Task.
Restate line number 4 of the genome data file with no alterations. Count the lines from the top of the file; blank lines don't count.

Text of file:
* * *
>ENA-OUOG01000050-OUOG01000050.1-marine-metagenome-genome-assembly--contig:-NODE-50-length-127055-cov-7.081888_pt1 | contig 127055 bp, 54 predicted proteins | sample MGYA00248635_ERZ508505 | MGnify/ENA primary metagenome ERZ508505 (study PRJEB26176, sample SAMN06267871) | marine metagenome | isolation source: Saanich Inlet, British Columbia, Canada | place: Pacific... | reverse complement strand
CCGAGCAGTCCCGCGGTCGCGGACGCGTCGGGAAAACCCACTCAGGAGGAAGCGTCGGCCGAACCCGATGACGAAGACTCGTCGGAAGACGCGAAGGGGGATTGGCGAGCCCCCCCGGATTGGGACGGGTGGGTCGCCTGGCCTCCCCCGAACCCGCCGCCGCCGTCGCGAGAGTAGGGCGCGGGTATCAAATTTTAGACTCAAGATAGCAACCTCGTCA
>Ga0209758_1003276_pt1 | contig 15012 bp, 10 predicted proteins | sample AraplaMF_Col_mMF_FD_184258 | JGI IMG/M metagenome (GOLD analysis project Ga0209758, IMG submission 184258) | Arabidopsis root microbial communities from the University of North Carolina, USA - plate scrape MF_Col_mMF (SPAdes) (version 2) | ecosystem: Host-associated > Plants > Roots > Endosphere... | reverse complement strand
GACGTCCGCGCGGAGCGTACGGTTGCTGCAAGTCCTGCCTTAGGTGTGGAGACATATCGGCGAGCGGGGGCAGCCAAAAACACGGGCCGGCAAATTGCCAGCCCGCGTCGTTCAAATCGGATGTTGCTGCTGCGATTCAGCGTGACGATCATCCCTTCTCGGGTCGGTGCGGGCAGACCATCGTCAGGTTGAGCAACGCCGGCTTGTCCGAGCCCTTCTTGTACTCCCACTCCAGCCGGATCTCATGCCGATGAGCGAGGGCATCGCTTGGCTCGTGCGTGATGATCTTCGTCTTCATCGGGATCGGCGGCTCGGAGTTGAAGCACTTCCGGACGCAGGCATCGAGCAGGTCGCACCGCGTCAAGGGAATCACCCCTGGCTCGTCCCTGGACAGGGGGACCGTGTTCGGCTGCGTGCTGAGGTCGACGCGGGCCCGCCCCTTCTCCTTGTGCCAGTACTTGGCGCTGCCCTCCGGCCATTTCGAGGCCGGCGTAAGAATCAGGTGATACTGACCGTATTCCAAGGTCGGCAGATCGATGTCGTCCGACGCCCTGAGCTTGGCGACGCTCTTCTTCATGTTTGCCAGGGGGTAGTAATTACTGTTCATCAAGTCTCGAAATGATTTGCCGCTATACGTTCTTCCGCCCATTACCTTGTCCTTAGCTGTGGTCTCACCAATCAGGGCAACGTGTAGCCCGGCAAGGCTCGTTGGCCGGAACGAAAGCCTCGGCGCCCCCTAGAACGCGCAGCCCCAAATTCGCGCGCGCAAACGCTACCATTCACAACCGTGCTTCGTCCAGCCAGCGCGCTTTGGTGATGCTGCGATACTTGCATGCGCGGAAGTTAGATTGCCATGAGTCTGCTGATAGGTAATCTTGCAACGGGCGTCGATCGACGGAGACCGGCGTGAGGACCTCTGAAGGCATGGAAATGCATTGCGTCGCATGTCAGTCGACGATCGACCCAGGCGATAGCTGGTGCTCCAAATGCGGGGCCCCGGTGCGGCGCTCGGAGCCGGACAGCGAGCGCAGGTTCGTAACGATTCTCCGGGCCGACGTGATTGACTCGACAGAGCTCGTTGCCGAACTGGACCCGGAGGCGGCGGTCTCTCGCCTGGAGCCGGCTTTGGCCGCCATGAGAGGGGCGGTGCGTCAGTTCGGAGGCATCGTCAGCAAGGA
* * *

GACGTCCGCGCGGAGCGTACGGTTGCTGCAAGTCCTGCCTTAGGTGTGGAGACATATCGGCGAGCGGGGGCAGCCAAAAACACGGGCCGGCAAATTGCCAGCCCGCGTCGTTCAAATCGGATGTTGCTGCTGCGATTCAGCGTGACGATCATCCCTTCTCGGGTCGGTGCGGGCAGACCATCGTCAGGTTGAGCAACGCCGGCTTGTCCGAGCCCTTCTTGTACTCCCACTCCAGCCGGATCTCATGCCGATGAGCGAGGGCATCGCTTGGCTCGTGCGTGATGATCTTCGTCTTCATCGGGATCGGCGGCTCGGAGTTGAAGCACTTCCGGACGCAGGCATCGAGCAGGTCGCACCGCGTCAAGGGAATCACCCCTGGCTCGTCCCTGGACAGGGGGACCGTGTTCGGCTGCGTGCTGAGGTCGACGCGGGCCCGCCCCTTCTCCTTGTGCCAGTACTTGGCGCTGCCCTCCGGCCATTTCGAGGCCGGCGTAAGAATCAGGTGATACTGACCGTATTCCAAGGTCGGCAGATCGATGTCGTCCGACGCCCTGAGCTTGGCGACGCTCTTCTTCATGTTTGCCAGGGGGTAGTAATTACTGTTCATCAAGTCTCGAAATGATTTGCCGCTATACGTTCTTCCGCCCATTACCTTGTCCTTAGCTGTGGTCTCACCAATCAGGGCAACGTGTAGCCCGGCAAGGCTCGTTGGCCGGAACGAAAGCCTCGGCGCCCCCTAGAACGCGCAGCCCCAAATTCGCGCGCGCAAACGCTACCATTCACAACCGTGCTTCGTCCAGCCAGCGCGCTTTGGTGATGCTGCGATACTTGCATGCGCGGAAGTTAGATTGCCATGAGTCTGCTGATAGGTAATCTTGCAACGGGCGTCGATCGACGGAGACCGGCGTGAGGACCTCTGAAGGCATGGAAATGCATTGCGTCGCATGTCAGTCGACGATCGACCCAGGCGATAGCTGGTGCTCCAAATGCGGGGCCCCGGTGCGGCGCTCGGAGCCGGACAGCGAGCGCAGGTTCGTAACGATTCTCCGGGCCGACGTGATTGACTCGACAGAGCTCGTTGCCGAACTGGACCCGGAGGCGGCGGTCTCTCGCCTGGAGCCGGCTTTGGCCGCCATGAGAGGGGCGGTGCGTCAGTTCGGAGGCATCGTCAGCAAGGA